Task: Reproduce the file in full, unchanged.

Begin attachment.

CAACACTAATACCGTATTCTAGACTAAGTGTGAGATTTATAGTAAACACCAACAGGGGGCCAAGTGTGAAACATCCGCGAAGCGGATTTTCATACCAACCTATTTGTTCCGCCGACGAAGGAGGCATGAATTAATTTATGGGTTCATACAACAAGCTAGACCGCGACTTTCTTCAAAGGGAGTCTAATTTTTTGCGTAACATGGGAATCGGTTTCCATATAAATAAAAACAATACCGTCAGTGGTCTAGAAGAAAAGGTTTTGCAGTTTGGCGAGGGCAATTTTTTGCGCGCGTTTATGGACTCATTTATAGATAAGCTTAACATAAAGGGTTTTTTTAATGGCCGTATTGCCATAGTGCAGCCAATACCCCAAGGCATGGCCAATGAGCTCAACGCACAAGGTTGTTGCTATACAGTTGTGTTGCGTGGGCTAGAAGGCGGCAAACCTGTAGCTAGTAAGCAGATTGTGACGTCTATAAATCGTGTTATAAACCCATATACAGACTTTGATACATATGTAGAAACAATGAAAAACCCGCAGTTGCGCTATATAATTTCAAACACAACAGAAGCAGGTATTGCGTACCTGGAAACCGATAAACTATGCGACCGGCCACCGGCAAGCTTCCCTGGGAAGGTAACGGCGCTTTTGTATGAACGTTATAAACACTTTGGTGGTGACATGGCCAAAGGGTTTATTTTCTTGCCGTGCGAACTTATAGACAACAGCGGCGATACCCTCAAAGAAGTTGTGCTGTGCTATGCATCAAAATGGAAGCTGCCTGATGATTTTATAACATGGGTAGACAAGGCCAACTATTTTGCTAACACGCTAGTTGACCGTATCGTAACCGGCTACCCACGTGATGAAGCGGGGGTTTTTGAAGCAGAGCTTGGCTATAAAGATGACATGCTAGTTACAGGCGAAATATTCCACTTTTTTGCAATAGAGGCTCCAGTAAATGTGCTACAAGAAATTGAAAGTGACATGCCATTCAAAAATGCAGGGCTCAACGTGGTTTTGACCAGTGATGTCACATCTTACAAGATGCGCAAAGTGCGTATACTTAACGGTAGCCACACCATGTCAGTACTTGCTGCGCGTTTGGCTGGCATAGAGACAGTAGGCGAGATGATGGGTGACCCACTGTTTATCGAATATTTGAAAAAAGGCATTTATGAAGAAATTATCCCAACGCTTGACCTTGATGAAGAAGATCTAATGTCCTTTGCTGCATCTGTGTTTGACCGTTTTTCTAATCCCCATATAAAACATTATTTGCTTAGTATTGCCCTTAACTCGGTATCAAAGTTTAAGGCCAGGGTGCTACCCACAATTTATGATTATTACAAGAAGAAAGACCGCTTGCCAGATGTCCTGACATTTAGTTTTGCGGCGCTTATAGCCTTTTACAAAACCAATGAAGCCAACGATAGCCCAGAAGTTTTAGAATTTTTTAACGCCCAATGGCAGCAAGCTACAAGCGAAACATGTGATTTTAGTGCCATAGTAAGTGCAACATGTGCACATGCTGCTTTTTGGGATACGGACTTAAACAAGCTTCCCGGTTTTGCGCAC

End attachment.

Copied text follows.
CAACACTAATACCGTATTCTAGACTAAGTGTGAGATTTATAGTAAACACCAACAGGGGGCCAAGTGTGAAACATCCGCGAAGCGGATTTTCATACCAACCTATTTGTTCCGCCGACGAAGGAGGCATGAATTAATTTATGGGTTCATACAACAAGCTAGACCGCGACTTTCTTCAAAGGGAGTCTAATTTTTTGCGTAACATGGGAATCGGTTTCCATATAAATAAAAACAATACCGTCAGTGGTCTAGAAGAAAAGGTTTTGCAGTTTGGCGAGGGCAATTTTTTGCGCGCGTTTATGGACTCATTTATAGATAAGCTTAACATAAAGGGTTTTTTTAATGGCCGTATTGCCATAGTGCAGCCAATACCCCAAGGCATGGCCAATGAGCTCAACGCACAAGGTTGTTGCTATACAGTTGTGTTGCGTGGGCTAGAAGGCGGCAAACCTGTAGCTAGTAAGCAGATTGTGACGTCTATAAATCGTGTTATAAACCCATATACAGACTTTGATACATATGTAGAAACAATGAAAAACCCGCAGTTGCGCTATATAATTTCAAACACAACAGAAGCAGGTATTGCGTACCTGGAAACCGATAAACTATGCGACCGGCCACCGGCAAGCTTCCCTGGGAAGGTAACGGCGCTTTTGTATGAACGTTATAAACACTTTGGTGGTGACATGGCCAAAGGGTTTATTTTCTTGCCGTGCGAACTTATAGACAACAGCGGCGATACCCTCAAAGAAGTTGTGCTGTGCTATGCATCAAAATGGAAGCTGCCTGATGATTTTATAACATGGGTAGACAAGGCCAACTATTTTGCTAACACGCTAGTTGACCGTATCGTAACCGGCTACCCACGTGATGAAGCGGGGGTTTTTGAAGCAGAGCTTGGCTATAAAGATGACATGCTAGTTACAGGCGAAATATTCCACTTTTTTGCAATAGAGGCTCCAGTAAATGTGCTACAAGAAATTGAAAGTGACATGCCATTCAAAAATGCAGGGCTCAACGTGGTTTTGACCAGTGATGTCACATCTTACAAGATGCGCAAAGTGCGTATACTTAACGGTAGCCACACCATGTCAGTACTTGCTGCGCGTTTGGCTGGCATAGAGACAGTAGGCGAGATGATGGGTGACCCACTGTTTATCGAATATTTGAAAAAAGGCATTTATGAAGAAATTATCCCAACGCTTGACCTTGATGAAGAAGATCTAATGTCCTTTGCTGCATCTGTGTTTGACCGTTTTTCTAATCCCCATATAAAACATTATTTGCTTAGTATTGCCCTTAACTCGGTATCAAAGTTTAAGGCCAGGGTGCTACCCACAATTTATGATTATTACAAGAAGAAAGACCGCTTGCCAGATGTCCTGACATTTAGTTTTGCGGCGCTTATAGCCTTTTACAAAACCAATGAAGCCAACGATAGCCCAGAAGTTTTAGAATTTTTTAACGCCCAATGGCAGCAAGCTACAAGCGAAACATGTGATTTTAGTGCCATAGTAAGTGCAACATGTGCACATGCTGCTTTTTGGGATACGGACTTAAACAAGCTTCCCGGTTTTGCGCAC